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About a week ago in Critical Issues in Contemporary Art, the seminar for junior art majors (yes I know I am a senior), one of my all-time favorite people/professors Fred Hagstrom talked to us about his life, influences, and work.  The best part was definitely a photo of him when he was very young, but the second best thing was a comment he made about being in a funk.  Whenever he gets stuck, he says he just does his best to draw his way out.

That is a piece of advice that I really relate to.  In ceramics I have felt frustrated lately because I don’t really have an outlet for my abilities as an artist (ha, phrasing it like that sounds really pretentious.  Really I mean that I love to draw, and sometimes I’m pretty good at it).  Ceramics is a lot about design, function, form, etc. and I’ve been feeling insecure about  about my capabilities and dejected about my future.  I decided to try drawing my way out, which resulted in my final project.   I’ll post about that as soon as I have slides of my pieces.  Preview: I used majolica and drew imagery from Wisconsin Death Trip (both the book and the movie).

Mostly what I want to do is listen to Aaron Copland music and google image search pictures of Montana.  Wouldn’t you rather be here:

I would definitely rather be here. Lets go to Montana, everyone.

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Shalene Valenzuela is totally rad.  She makes ceramic irons, blenders, shoes, pencil sharpeners (The Grind, pictured left), nail polish bottles, pot holders, toasters, and all kinds of other girly shit.  She’s delightful!  She takes these objects and paints on them stereotypes of women’s roles, and sometimes text about the dichotomies women are often placed in.  A lot of her work is a commentary on those dichotomies, which I think are entirely damaging to any true understanding of a person or experience.  I have always loved those 50’s illustrations of women (a la Vogue patterns or something like that) and I really love when people use them to subvert conventional ideas of gender.  I highly recommend checking out her website at http://www.shalene.com/.

As you can probably tell from my post about Misty Gamble, or my entire life if you know me at all, but I’ve been thinking tons (more) about gender lately.  Mostly about gender representation and presentation because of my comps (which I am tentatively calling Sexual Dimorphism).  So much of femininity is tied up in appearances and presentation.   I put antlers and other animal-gender-signifiers on women initially because I am obsessed with antlers and because antlers are beautiful.  But antlers are associated with aggression, power, and ownership.  They are prized, valued, and hunted — words I normally associated with courtship (can tell I’m in man-hater mode of late?), but also words that I associate with women’s quest to adapt to typically masculine mannerisms in order to succeed.  Antlers are at once masculine and feminine, and I think my point is that nothing is ever as simple as you think.  Every situation, every gender and experience with gender, is more nuanced than you think.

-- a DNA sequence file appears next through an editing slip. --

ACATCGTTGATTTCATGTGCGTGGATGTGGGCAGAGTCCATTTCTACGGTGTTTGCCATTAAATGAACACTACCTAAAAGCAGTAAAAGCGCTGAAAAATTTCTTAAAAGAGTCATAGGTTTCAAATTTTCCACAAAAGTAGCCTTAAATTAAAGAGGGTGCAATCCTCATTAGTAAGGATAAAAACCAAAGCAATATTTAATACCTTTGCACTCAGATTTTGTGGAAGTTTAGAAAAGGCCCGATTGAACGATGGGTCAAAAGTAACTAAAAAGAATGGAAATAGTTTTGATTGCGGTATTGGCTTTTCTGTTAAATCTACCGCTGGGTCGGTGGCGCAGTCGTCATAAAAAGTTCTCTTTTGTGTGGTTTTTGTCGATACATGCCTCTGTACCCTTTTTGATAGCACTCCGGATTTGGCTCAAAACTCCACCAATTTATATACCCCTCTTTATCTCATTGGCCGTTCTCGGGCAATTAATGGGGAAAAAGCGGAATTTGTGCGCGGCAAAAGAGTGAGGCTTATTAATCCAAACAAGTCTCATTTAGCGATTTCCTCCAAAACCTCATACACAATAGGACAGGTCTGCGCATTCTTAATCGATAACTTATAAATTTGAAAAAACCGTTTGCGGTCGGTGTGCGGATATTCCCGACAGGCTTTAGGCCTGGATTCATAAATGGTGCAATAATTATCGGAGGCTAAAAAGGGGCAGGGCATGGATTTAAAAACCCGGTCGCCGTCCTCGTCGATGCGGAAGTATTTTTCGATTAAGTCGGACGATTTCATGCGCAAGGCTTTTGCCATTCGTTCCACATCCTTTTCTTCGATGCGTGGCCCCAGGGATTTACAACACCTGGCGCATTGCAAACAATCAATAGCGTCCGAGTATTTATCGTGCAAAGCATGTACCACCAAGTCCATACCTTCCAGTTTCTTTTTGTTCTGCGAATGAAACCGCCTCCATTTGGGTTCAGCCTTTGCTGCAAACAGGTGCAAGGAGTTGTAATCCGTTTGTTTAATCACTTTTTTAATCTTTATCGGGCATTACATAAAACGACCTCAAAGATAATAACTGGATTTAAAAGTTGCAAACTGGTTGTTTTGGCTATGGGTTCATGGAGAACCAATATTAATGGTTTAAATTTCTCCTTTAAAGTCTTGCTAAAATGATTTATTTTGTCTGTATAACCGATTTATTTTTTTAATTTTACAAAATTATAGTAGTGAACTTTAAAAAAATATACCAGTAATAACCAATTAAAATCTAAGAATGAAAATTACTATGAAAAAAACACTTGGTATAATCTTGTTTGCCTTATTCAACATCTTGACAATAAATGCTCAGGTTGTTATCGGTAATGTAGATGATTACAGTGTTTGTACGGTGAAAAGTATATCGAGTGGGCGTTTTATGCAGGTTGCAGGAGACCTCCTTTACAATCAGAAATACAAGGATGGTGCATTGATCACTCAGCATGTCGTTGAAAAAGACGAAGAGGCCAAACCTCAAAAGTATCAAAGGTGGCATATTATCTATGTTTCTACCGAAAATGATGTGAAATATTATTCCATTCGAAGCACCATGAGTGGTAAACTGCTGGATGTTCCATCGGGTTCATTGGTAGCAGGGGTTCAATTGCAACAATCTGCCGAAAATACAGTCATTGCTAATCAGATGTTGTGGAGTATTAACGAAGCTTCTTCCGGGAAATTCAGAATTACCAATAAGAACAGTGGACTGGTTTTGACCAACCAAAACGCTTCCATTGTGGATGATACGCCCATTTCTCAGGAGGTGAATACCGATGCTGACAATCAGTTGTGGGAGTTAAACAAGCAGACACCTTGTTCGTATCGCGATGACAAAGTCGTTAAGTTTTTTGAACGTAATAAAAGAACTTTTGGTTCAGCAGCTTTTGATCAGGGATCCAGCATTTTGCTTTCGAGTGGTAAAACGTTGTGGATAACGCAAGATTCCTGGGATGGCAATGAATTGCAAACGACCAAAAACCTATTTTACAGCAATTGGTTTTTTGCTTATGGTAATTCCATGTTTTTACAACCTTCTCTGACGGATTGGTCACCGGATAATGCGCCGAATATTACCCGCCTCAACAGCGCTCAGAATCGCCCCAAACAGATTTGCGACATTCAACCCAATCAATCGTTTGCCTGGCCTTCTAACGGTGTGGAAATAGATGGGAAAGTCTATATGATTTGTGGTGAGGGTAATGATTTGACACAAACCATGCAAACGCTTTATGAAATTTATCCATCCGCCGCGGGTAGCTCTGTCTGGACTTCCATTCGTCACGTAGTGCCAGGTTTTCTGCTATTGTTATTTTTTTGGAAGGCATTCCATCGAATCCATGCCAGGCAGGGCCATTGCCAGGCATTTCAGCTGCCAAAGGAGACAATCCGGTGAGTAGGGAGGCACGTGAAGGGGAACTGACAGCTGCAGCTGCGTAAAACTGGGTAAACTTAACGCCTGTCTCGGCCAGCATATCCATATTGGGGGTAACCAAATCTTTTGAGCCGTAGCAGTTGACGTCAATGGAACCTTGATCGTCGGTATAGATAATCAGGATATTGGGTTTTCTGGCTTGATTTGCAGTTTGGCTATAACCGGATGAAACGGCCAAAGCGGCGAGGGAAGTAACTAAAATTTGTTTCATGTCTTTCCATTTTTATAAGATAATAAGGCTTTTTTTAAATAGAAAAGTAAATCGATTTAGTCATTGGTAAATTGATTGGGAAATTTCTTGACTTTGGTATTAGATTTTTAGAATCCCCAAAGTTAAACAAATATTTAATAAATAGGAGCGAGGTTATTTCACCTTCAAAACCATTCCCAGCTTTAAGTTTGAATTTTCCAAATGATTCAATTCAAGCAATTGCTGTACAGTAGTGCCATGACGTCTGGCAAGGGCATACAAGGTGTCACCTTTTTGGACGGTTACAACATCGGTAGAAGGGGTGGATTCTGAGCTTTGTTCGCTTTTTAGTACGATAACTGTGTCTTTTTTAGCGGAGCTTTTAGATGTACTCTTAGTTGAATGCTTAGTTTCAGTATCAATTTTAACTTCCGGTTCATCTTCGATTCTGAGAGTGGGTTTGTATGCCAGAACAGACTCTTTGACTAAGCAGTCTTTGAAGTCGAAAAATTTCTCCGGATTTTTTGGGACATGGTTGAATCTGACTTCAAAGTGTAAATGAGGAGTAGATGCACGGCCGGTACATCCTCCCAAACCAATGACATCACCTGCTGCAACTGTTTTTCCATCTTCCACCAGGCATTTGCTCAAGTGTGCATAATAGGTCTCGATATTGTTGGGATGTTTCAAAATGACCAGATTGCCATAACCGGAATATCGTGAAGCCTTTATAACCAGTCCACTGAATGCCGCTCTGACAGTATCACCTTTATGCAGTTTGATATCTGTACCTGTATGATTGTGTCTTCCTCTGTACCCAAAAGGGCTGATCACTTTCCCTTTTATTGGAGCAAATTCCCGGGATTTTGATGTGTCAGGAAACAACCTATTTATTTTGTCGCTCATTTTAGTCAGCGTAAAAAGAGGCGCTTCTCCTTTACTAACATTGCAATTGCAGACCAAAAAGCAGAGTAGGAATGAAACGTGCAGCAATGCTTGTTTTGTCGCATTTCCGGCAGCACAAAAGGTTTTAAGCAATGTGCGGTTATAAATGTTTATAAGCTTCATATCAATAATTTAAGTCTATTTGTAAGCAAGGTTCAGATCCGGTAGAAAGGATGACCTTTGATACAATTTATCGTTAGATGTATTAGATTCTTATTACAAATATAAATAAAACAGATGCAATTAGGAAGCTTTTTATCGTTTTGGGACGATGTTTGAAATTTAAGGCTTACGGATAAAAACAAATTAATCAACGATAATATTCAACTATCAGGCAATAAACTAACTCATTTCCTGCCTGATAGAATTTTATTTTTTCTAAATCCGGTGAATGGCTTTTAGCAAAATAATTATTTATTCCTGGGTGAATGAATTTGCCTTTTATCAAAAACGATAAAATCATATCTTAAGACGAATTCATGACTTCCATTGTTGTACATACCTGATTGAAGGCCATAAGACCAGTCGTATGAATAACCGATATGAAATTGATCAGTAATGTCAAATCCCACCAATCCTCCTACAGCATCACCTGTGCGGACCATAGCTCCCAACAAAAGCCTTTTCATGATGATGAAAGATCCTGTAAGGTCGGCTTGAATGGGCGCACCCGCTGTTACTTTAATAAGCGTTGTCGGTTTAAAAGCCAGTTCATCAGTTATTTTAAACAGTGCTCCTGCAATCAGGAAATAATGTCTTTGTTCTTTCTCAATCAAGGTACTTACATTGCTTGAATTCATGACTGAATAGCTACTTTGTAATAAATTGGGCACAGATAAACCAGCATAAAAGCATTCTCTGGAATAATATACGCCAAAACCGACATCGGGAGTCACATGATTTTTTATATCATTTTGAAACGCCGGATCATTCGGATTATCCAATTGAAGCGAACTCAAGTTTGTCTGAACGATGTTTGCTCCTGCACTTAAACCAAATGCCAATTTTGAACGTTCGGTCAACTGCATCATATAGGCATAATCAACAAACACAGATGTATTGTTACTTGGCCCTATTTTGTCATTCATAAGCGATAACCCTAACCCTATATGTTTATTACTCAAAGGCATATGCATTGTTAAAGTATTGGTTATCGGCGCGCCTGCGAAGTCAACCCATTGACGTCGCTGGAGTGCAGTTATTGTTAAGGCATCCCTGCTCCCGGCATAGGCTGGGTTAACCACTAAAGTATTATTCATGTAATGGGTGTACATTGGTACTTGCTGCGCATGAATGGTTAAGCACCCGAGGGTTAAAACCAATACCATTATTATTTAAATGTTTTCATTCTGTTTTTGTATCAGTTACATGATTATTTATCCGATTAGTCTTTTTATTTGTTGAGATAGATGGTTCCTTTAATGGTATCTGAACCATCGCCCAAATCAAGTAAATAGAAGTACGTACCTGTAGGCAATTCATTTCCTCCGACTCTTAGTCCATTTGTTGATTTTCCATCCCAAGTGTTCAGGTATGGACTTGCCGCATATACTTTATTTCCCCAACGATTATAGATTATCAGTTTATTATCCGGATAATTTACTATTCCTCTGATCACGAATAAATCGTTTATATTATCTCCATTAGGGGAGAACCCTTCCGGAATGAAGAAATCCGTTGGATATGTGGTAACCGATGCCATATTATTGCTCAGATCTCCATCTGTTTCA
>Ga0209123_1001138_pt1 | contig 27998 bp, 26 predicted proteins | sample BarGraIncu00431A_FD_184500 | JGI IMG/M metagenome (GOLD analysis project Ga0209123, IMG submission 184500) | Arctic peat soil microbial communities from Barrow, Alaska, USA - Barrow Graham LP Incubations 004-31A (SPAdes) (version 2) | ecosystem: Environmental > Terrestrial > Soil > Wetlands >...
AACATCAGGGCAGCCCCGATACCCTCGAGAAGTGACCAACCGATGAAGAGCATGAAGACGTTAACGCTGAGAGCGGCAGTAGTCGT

I also like Shalene Valenzuela because she has a blog.  It’s hard to follow, but it’s there.  I really like hearing artists’ ideas about their work and their lives in a vernacular that is less formal than an artist’s statement.  I also really love that she plays up the kitsch factor.  So much of my work (especially in ceramics) is kitschy, and I can’t help but love things that are gaudy and tacky despite my love of simplicity too.  Valenzuela’s work en masse reads like a pantry, which I think is so tremendous.  I would love nothing more than for my future house to be populated with household wared designed by her, with my goofy antler junk on the walls.  That would be some kind of heaven.  I love work that really gains momentum as you add more, and  Valenzuela’s work especially plays into that cluttered 50s advertising aesthetic when you see her pieces together.  Anyways, I love her and her work.  I leave you with probably my favorite piece of hers, the Virgin Mary in a slice of bread:

In anticipation of NCECA in Philadelphia, I’ve been looking up interesting museums in the area.  Whenever I travel, I look up interesting museums on Roadside America, a repository of goofy roadside attractions all over the US.  All kinds of amazing places like Dr. Evermor’s Forevertron near Baraboo, WI or the Future Birthplace of James T. Kirk in Riverside, IA.

Philadelphia has some great ones that I am just itching to see!  The Insectarium, the Saint in a Glass Coffin, the Museum of Mourning Art, and the Mummer’s Museum.  The one that’s highest on my list is the Chemical Heritage Museum and the Mutter Museum which has a plaster cast of conjoined twins, a giant colon, Grover Cleveland’s tumor, John WilkesBoothe’s thorax, a collection of swallowed items that one doctor removed non-surgically, and a soap woman!  I know we’re spending most of our time at the conference (which I am excited about too, by the way) but I definitely want to take some time to myself to explore the gems that Philly has to offer.

Hello.  My name is Allie and I am a senior studio art major from Milwaukee, WI.  I can’t even count the number of times I’ve said that in the past 4 years.

Both this blog and this idea of blogging are quite new to me, but I am excited to jump right in.  I plan on using this blog to post about the National Council on Education of the Ceramic Arts (NCECA) conference in Philadelphia in a few weeks as well as posting about the upcoming throwlympics (an exciting ceramics competition, open to the entire campus).   I don’t have a ton to say at this very minute, but I assure you that won’t last long.

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